It’s been really easy to dream lately, with a vaccine being administered and hope on the horizon that life will return to some sense of what we knew before the pandemic hit. We mentally escape often, looking at hot airfare deals and thinking — hard — about diving in and taking advantage of screaming discounts.
For the most part, we’ve ignored the craving to fly and found alternative escapes. The beach was kind to us over the summer when guidelines allowed us to visit, while local trails and lakes fed our desire to get out and play. We did what anybody else could have and loved every minute of it — swimming, fishing and floating.
We’re not sure what we would have done without the lake, since many local swimming pools were closed. That’s one thing we’ll be looking forward to in the new year — returning to the various city pools we love for different reasons, be it the high dive or the lazy river or the side-by-side twisty slides that let you race to the finish. Without a pool of our own in the backyard, city pools are our reprieve in the summer, and the one nearest us kept our spirits afloat through the long, hot summer of 2020.
Once it becomes safe enough for reservations, we may be among the first in line to take our crew to experience Antelope Canyon near Page in northern Arizona. We visited without them a few years ago, and a photo hanging in our family room has captured the kids’ attention ever since. Without an opportunity to see it this year, it makes us even more eager to see it once tours become available again.
While we’re there, we’ll stop at nearby Horseshoe Bend. We kayaked and camped down along the river without the kids just before Thanksgiving (which was incredible), but the kids haven’t had a chance to see the overlook. And they want to.
Lowell Observatory, in Flagstaff, has been on our list for a while now, too. So, once indoor activities are a little more safe, we’d love the opportunity to get up there and get a better look at the universe — or at least as much as we can see. Camping gives us a pretty spectacular view of the night sky, but we’re pretty sure Lowell could get us a little closer.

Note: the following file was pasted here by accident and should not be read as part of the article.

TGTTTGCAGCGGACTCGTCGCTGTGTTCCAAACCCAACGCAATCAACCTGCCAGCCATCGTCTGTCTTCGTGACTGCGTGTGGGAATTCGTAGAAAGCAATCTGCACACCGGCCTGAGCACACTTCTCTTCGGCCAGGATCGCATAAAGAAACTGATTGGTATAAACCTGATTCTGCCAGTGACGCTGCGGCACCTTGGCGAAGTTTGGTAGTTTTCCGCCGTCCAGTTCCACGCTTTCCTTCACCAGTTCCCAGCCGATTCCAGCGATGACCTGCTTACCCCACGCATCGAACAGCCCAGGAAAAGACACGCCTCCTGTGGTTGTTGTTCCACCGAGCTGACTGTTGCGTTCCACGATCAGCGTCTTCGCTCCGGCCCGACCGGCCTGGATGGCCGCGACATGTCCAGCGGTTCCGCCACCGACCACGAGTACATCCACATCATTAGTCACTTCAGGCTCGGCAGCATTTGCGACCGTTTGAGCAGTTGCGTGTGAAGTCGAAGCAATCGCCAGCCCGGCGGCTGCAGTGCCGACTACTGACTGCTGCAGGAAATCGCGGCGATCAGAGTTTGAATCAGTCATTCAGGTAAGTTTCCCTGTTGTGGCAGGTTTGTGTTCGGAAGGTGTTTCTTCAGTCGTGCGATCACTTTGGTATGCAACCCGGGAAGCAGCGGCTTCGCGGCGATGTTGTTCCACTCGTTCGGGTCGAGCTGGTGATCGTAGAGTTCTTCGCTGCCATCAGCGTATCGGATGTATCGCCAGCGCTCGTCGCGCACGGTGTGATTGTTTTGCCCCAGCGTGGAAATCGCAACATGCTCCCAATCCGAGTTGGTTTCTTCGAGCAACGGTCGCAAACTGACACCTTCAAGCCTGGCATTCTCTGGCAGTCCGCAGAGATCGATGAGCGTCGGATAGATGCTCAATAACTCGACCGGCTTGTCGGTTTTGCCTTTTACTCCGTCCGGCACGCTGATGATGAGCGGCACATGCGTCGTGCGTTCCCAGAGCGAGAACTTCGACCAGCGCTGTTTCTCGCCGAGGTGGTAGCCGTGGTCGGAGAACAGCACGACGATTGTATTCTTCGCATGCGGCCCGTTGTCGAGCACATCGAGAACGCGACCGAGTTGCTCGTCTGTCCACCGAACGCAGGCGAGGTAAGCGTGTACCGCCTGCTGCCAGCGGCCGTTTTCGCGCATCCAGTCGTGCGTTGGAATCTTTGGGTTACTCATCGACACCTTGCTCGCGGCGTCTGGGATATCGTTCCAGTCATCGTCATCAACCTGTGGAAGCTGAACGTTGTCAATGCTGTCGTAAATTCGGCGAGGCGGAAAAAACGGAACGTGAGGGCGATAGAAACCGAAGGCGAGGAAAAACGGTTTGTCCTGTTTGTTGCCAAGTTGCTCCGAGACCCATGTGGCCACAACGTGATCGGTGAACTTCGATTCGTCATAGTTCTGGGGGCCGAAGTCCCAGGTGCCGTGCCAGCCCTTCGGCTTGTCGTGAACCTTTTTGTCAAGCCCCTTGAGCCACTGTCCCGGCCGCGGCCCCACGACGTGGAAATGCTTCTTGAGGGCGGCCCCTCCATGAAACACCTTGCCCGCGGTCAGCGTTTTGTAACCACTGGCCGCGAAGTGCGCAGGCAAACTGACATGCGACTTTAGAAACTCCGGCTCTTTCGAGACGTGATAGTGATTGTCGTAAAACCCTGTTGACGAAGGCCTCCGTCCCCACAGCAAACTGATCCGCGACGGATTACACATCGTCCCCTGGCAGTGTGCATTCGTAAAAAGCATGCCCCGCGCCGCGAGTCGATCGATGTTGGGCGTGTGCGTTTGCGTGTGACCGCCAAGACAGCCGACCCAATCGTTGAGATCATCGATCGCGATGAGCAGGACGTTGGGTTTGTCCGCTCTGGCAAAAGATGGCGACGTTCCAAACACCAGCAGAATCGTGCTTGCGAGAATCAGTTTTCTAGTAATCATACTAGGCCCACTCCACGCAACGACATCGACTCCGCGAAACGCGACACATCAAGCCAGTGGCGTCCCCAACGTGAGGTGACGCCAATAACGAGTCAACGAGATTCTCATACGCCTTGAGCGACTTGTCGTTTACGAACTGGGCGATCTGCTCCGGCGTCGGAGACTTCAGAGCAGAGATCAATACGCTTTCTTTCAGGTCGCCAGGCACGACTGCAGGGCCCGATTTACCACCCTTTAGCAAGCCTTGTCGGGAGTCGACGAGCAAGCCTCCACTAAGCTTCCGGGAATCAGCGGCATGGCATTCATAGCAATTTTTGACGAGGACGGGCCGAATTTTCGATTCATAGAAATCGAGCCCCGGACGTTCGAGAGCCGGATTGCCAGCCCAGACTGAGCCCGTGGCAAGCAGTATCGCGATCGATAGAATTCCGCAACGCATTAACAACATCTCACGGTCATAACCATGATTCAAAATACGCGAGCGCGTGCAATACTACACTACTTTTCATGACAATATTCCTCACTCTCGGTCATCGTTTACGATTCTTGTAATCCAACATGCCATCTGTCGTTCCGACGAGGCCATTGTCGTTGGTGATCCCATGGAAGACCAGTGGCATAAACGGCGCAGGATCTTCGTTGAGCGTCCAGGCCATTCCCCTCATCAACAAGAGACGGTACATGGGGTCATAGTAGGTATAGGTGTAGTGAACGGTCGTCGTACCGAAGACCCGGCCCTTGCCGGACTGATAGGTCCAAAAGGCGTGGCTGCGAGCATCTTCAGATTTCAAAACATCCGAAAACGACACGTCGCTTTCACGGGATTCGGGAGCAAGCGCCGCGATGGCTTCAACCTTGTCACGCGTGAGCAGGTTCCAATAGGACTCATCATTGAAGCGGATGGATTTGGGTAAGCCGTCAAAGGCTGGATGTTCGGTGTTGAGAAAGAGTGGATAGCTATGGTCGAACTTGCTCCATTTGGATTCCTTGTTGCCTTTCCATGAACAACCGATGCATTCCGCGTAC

Across state lines, we’d love to get back to southern Utah and spend more time exploring there. There are so many slot canyons to see and so many parks to experience, most notably Canyonlands National Park, which we haven’t yet gotten a chance to see.
And finally, we continue to dream of Yosemite National Park in central California. We were ready to go this year, campsite reservation in hand, only to learn of the campground’s closure early in the pandemic. We’ll try again, though, and get in there at some point. The kids won’t let us hear the end of it, and we can’t seem to stop dreaming about it.
2021 travel bucket list
This is a great month to start your own bucket list of Arizona (find more inspiration at visitarizona.com) and out-of-state travel destinations. Here’s what we plan to explore as soon as possible.
This slot canyon east of Page in northern Arizona sits inside Lake Powell Navajo Tribal Park, and guided tours are mandatory. The sandstone canyon, known for its wave-like appearance, is a much-photographed and beloved state landmark. navajonationparks.org/tribal-parks/lake-powell/
Another much-photographed state landmark, Horseshoe Bend is where the Colorado River bends around a sandstone canyon near Page. It’s inside Glen Canyon National Recreation Area and accessible via a short hike from a Page parking lot. nps.gov/glca/planyourvisit/horseshoe-bend
This observatory was established in 1894 on a mesa overlooking downtown Flagstaff and is credited with the discovery of Pluto. In addition to being a family friendly tourism destination, the observatory is an independent, non-profit research institution. lowell.edu
Canyonlands National Park
Located in southeastern Utah near Moab, this park is known for its colorful landscape of canyons, mesas and buttes eroded by the Colorado and Green rivers. nps.gov/cany
Yosemite National Park
Located in central California, this 1,200 square mile park features waterfalls, deep valleys, grand meadows, ancient giant sequoias and a vast wilderness area. nps.gov/yose